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Workshop III: Preliminary Conclusions


István Perczell (CEU)

The idea of the workshop grew out from discussions conducted with the two keynote lecturers of the conference, Roger Scott and Robert Hoyland, in 2009/2010 when we spent many months together at the Institute of Advanced Studies of the Hebrew University in Jerusalem. Later, when I was working for a chronological guide on medieval narrative sources, the Chronicon edited by János M. Bak and Ivan Jurković, I realised that there is no comprehensive volume on historiography in the Christian East. These ideas further materialised during a course on Byzantine and Eastern Christian narrative sources, with Roger Scott and Sebastian Brock as guest lecturers, resulting in lively debates with these two extraordinary scholars and the students. As a result, the idea of a conference on Christian historiography at the geographic, linguistic and disciplinary borders emerged as an absolute must and it fell in its place organically in the “Beyond the Fathers” project so generously and far-sightedly administered by Hagit Amirav. It is a particular blessing that we were able to organize the conference to be held just after the CEU Natalie Zemon Davies Lectures, delivered in 2014 by Dame Averil Cameron, whose ideas had inspired the entire “Beyond the Fathers” project. So we also benefited of her presence and of her interventions.

Here are some of the ideas that triggered the conference and were taking flesh through it.

History as a science has been defined by nineteenth-century historians, such as Leopold von Ranke and Theodor Mommsen. As these German historians were inspired by Thucydides and Tacitus, for a long time historians, and Byzantinists especially, adhered to the tendency to give precedence among our sources to a small set of high-bred historiography, produced in Constantinopolitan court circles in high-style Atticizing Greek language, relating political history, war, diplomacy and court life, written in a generic imitation of the classical historians. This literature is transmitted in a small number of manuscripts. Often, it is highly ideological and its handling of the sources is far from Mommsen’s requirements.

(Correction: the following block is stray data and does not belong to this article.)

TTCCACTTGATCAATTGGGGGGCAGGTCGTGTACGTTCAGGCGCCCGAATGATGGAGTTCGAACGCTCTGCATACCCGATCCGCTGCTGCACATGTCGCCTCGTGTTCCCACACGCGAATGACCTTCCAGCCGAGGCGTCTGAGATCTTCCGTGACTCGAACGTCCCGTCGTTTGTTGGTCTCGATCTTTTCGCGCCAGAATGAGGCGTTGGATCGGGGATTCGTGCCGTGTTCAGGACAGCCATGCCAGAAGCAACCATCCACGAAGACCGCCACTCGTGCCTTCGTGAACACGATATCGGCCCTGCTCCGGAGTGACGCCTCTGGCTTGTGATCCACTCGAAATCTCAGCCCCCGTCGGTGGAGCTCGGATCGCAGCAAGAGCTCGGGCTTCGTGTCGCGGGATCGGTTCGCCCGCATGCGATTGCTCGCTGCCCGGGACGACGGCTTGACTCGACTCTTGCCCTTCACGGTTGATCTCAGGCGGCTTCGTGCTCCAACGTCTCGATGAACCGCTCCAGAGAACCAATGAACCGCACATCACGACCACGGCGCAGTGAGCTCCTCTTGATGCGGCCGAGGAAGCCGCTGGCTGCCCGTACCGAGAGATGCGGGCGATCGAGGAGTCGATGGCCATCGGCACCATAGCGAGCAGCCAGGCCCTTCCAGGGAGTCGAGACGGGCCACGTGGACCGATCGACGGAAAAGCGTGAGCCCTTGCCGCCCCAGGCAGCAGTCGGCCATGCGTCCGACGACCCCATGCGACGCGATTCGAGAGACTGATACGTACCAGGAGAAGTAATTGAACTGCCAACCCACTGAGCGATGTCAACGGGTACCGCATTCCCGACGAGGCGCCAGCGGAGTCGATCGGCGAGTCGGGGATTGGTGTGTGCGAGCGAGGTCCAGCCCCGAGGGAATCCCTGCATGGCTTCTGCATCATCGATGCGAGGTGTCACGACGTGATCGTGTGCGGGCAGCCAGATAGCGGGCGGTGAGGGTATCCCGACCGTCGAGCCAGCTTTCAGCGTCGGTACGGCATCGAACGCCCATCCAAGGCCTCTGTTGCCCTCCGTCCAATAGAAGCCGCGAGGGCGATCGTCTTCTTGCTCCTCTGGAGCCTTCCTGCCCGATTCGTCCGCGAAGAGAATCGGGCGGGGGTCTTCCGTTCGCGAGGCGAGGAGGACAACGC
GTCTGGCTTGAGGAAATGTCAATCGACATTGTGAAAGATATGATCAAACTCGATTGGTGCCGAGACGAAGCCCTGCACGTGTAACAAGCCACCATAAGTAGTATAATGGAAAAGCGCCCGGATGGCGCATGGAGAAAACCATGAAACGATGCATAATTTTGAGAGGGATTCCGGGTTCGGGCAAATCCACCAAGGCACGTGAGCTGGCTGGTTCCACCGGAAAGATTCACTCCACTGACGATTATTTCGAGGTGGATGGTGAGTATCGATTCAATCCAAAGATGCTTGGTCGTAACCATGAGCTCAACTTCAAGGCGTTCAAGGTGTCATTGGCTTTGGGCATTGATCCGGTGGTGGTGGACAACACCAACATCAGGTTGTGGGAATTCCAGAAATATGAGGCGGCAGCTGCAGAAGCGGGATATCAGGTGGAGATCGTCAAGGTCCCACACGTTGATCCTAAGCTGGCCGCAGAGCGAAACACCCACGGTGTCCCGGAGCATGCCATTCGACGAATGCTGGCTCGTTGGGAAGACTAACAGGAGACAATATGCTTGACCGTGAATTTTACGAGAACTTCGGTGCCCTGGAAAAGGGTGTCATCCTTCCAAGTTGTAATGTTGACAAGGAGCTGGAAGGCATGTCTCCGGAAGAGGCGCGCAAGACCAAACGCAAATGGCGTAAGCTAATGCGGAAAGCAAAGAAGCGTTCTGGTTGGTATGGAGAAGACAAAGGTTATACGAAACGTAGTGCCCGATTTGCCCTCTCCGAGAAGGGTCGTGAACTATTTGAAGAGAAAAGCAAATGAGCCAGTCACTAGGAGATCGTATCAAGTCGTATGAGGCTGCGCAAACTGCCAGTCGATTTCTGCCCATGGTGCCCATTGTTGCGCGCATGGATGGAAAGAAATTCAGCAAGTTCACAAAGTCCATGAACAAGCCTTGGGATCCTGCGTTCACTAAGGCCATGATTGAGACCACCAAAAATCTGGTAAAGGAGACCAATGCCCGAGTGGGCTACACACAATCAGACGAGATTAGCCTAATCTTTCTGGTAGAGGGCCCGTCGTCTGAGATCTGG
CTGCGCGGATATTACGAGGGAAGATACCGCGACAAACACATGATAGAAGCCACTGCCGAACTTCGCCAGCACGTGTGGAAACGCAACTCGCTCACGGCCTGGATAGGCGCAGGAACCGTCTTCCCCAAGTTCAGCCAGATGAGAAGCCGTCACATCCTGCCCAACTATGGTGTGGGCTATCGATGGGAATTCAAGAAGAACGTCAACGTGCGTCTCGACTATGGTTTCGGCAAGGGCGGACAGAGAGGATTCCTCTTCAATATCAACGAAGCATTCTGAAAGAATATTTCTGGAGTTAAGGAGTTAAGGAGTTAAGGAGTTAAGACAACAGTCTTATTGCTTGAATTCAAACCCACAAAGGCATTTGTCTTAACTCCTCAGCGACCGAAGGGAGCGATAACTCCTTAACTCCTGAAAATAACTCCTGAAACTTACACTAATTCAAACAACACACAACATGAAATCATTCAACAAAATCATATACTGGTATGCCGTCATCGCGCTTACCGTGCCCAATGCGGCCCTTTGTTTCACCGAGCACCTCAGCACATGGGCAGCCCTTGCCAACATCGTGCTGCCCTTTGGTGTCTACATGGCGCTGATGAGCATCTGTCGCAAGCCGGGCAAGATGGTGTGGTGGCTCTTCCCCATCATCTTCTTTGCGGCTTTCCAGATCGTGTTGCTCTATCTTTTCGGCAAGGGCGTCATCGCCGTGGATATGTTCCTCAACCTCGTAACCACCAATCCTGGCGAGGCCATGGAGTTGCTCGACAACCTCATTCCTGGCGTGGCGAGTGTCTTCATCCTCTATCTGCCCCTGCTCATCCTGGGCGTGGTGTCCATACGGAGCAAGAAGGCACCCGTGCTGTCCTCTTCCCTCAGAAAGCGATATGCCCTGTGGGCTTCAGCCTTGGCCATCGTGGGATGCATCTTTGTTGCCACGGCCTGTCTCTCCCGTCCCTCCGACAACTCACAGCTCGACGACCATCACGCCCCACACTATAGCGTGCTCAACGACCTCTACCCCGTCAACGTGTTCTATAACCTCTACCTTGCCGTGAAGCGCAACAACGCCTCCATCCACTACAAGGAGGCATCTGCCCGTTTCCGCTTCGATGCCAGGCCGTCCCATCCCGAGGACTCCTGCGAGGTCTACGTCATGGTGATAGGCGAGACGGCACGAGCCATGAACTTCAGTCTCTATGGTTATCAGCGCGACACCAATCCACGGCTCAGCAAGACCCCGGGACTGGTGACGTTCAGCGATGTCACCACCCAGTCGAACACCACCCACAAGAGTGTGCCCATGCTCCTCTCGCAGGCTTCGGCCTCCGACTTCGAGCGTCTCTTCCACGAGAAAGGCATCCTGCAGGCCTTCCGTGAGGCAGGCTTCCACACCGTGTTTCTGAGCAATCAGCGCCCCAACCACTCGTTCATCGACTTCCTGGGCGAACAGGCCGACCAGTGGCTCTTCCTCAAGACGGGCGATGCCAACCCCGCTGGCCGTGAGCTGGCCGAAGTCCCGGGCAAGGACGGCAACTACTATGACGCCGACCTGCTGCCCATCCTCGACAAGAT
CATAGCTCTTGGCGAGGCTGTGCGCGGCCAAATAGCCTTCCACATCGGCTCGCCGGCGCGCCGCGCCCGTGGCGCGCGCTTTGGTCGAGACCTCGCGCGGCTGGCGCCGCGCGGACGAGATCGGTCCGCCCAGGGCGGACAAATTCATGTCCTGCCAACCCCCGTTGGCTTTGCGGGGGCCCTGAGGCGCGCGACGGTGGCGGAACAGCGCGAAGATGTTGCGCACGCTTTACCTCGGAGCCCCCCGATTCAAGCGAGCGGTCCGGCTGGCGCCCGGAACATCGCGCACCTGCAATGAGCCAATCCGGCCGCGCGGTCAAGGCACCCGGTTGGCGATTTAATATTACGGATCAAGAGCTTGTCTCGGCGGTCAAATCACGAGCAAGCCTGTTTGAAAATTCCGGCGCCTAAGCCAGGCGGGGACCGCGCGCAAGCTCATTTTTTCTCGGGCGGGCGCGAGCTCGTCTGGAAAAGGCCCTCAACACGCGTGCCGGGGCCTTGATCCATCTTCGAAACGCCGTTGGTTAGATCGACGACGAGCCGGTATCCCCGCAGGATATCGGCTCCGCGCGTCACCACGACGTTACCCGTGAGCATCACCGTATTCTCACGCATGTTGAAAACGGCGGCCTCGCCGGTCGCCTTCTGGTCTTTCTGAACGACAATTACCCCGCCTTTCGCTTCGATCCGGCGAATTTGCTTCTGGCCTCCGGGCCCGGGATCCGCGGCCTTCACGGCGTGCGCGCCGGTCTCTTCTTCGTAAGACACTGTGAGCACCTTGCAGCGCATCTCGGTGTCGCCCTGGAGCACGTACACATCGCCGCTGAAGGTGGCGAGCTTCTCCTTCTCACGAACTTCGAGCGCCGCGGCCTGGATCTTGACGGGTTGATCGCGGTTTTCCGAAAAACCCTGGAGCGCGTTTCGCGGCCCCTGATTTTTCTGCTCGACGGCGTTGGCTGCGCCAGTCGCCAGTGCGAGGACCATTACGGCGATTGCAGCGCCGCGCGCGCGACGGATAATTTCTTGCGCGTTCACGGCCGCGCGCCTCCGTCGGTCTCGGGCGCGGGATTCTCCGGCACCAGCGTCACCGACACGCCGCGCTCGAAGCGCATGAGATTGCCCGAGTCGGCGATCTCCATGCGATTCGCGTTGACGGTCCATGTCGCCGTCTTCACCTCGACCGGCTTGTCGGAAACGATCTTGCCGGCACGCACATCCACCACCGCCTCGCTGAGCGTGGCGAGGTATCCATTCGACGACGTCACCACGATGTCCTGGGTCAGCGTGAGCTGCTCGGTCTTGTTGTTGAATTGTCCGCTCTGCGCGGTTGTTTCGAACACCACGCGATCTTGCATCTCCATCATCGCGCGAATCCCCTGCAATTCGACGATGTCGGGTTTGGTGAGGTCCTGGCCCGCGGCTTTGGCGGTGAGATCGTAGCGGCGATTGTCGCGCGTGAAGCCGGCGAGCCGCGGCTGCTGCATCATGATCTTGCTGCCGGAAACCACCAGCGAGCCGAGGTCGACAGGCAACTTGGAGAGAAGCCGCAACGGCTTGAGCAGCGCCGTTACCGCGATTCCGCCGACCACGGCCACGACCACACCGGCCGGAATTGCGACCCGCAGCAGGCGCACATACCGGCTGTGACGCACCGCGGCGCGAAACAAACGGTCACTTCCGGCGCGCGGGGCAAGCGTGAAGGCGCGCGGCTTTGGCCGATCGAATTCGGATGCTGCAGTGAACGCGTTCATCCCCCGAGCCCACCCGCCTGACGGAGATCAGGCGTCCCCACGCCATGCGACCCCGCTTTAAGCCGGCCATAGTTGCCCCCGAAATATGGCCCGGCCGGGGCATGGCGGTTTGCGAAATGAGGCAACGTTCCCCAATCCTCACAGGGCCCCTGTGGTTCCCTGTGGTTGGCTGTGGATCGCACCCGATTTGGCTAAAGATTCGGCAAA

However, the bulk of historical narrative that exerted real influence in its own time and is transmitted in a great number of manuscripts is distributed between other than Thucydidian/Tacitian genres and belong mainly to chronography, ecclesiastic history and saints’ lives (hagiography). Also, polemical and legendary literature, apocrypha and revelations served as additional narrative genres. Greek was far from having a unique position and our information derived from the Greek historiographic literature is to be constantly checked against what is there in Syriac, Coptic, Arabic, Ethiopian, Armenian, Georgian, Persian, Latin – the list could be continued. However, much recent development toward the opening of perspectives notwithstanding, Eastern Christian narrative sources tend to be treated in a nationalistic framework, with the innuendo that Syriac sources are there for the history of the peoples of Syriac culture, Armenian for the history of the Armenians, Georgian for the history of Georgia etc. and, concomitantly, nationalistic stereotypes loom large over our studies.

Our conference has brought together specialists working on narrative sources written in all these languages from a multiplicity of innovative approaches. These approaches we tried to structure through the four main themes, Deconstructing Stereotypes, Genres and Methods, Quellenforschung and the Social and Ideological Context. It has turned out that “borderline history” in the multiple meanings of this polyvalent expression, is the order of the day and tends to subvert old convictions. For me personally the main conclusion to be drawn is that the combination of all the methods, approaches and competencies displayed at our conference shows strong convergences. A unified and novel history, created through collective effort, is perhaps not an impossible dream.